As armed rebels – “terrorists” in the eyes of the regime – tighten their grip on the country, at one stage holding 60 per cent of the land, government troops hit back, seizing control of the main roads and laying siege to major towns.
The ruthless dictator, supported by Russia, accuses foreign powers of assisting his rebel enemies. There are massacres by both sides. NGOs fear for the tens of thousands of civilians trapped amid the fighting, while Western powers threaten to strike at the dictator unless he abides by a humanitarian ceasefire.
Sound familiar? Of course. I’m describing Kosovo in 1998, the year before Nato launched its war against Slobodan Milosevic’s regime in Serbia.
The Kosovo Liberation Army – assisted and advised, as we now know, by the CIA – was threatening to seize all of Kosovo, the Serbian province in which Milosevic’s regime had long committed human rights abuses and ethnic murder against its Muslim majority. Milosovic accused Albania of sending weapons into Kosovo with the help of Western powers. All true.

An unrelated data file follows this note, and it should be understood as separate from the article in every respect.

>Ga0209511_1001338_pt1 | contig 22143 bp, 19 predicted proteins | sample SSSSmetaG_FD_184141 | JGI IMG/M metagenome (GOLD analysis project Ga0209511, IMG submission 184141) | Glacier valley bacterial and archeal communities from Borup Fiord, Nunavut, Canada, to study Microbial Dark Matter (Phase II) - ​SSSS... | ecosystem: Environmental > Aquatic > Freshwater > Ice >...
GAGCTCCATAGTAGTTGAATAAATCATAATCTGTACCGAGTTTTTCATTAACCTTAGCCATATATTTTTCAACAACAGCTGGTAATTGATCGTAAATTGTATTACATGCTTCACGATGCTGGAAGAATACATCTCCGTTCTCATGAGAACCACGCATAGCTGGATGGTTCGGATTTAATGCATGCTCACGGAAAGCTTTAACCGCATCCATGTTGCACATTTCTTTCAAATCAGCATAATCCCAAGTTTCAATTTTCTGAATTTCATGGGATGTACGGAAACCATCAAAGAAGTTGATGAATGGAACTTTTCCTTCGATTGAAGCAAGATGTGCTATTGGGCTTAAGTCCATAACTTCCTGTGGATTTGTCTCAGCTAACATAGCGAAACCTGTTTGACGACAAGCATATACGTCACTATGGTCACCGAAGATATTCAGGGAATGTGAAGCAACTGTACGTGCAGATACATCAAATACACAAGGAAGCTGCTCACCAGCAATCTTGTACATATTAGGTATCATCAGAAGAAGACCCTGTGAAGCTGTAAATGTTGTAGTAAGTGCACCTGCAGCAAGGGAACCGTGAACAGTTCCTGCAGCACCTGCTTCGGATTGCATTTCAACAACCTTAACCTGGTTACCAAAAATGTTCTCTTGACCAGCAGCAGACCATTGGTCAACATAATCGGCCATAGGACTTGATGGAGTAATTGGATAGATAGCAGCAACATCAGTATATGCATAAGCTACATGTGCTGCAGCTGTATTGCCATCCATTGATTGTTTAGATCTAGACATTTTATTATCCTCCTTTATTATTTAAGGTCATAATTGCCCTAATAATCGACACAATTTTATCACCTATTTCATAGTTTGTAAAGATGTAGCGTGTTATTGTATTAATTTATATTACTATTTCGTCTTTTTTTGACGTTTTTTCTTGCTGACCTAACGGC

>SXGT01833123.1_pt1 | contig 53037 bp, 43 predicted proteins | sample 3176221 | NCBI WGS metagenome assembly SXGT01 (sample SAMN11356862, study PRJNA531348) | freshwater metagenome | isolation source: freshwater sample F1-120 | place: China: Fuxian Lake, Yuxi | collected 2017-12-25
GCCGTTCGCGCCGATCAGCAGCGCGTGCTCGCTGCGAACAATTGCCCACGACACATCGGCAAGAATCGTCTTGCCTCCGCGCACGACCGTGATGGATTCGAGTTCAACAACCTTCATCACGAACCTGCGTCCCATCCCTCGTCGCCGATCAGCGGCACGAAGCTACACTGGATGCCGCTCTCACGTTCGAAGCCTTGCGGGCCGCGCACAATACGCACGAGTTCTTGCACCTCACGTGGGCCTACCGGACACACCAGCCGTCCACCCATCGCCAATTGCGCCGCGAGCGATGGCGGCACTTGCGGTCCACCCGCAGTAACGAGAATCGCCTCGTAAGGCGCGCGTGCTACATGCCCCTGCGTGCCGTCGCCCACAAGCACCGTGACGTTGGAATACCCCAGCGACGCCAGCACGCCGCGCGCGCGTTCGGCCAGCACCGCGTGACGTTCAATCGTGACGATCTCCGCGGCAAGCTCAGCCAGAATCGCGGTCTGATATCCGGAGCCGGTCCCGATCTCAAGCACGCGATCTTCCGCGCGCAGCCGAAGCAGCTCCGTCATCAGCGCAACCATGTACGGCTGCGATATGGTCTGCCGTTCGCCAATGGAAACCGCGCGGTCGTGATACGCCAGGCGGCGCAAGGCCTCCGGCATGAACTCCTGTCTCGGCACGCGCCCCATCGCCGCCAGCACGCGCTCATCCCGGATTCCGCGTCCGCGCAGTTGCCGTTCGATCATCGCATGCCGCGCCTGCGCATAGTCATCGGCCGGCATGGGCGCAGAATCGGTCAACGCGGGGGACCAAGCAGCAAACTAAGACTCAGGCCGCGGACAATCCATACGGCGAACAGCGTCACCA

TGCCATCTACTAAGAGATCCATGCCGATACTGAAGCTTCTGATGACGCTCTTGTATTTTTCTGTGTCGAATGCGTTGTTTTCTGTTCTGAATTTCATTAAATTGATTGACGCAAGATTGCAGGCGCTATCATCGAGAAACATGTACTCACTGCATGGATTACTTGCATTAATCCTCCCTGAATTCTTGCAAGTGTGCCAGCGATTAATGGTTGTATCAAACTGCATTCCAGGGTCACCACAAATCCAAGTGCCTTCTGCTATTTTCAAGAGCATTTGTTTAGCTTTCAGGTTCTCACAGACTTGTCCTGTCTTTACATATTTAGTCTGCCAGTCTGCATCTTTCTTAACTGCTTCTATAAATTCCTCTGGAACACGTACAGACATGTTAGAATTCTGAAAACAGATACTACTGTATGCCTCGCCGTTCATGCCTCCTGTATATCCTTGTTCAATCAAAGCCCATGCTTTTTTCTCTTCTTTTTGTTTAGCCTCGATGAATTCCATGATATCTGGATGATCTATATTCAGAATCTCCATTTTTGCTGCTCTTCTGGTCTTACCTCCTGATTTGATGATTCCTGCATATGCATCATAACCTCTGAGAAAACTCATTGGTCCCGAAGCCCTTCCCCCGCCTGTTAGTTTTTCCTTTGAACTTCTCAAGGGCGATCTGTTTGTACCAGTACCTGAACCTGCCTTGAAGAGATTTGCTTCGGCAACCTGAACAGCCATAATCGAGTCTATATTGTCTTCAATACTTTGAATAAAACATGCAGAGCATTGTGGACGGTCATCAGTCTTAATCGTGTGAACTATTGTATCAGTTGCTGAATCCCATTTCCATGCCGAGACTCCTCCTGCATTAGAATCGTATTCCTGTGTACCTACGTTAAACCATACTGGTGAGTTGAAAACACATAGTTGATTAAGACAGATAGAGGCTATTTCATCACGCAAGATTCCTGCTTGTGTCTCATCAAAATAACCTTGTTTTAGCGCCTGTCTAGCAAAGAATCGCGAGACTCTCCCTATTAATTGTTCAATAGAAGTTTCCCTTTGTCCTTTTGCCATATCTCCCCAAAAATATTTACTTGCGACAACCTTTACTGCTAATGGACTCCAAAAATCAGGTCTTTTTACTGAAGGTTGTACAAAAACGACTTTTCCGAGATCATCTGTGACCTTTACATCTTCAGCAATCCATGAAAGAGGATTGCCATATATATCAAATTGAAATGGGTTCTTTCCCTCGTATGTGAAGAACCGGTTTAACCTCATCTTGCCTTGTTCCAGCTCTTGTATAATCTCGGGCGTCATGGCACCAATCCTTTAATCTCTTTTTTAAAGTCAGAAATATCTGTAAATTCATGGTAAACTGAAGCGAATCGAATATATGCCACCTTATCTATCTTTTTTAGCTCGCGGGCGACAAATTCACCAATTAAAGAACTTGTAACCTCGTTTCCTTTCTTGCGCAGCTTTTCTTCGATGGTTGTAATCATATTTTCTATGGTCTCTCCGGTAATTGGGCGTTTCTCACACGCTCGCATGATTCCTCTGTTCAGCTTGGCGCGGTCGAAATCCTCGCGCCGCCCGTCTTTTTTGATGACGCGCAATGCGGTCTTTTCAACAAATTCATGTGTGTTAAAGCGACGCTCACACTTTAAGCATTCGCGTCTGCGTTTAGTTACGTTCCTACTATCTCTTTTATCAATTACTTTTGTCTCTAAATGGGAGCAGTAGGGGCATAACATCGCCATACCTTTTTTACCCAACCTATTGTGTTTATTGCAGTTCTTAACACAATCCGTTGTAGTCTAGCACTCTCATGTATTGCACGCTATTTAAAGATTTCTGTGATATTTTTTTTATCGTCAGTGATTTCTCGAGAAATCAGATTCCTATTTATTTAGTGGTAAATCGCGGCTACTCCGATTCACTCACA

The difference between then and now is that, in 1998, the Western powers were itching for a war with Serbia. Today, those same Western nations will do anything to avoid going to war with Syria.
For Albania, of course, read Turkey. For Milosevic, read Assad. For the KLA, read the Free Syrian Army, Jabhat al-Nusra or Isis or any of the other outfits which we either love or hate in Syria.
But it’s worth remembering how much the humiliation of Bosnia was driving the West to war in Serbia. And it’s not, I fear, by chance that a UN official (widely quoted and, as usual, anonymous) said this week: “Aleppo is the new Srebrenica.” Good soundbite; bad history.
Aleppo’s tragedy is unique and terrible and totally different from the massacre at Srebrenica, the Bosnian mass slaughter of more than 8,000 Muslims by Christian Serb militia in 1995 while Western UN troops watched and did nothing.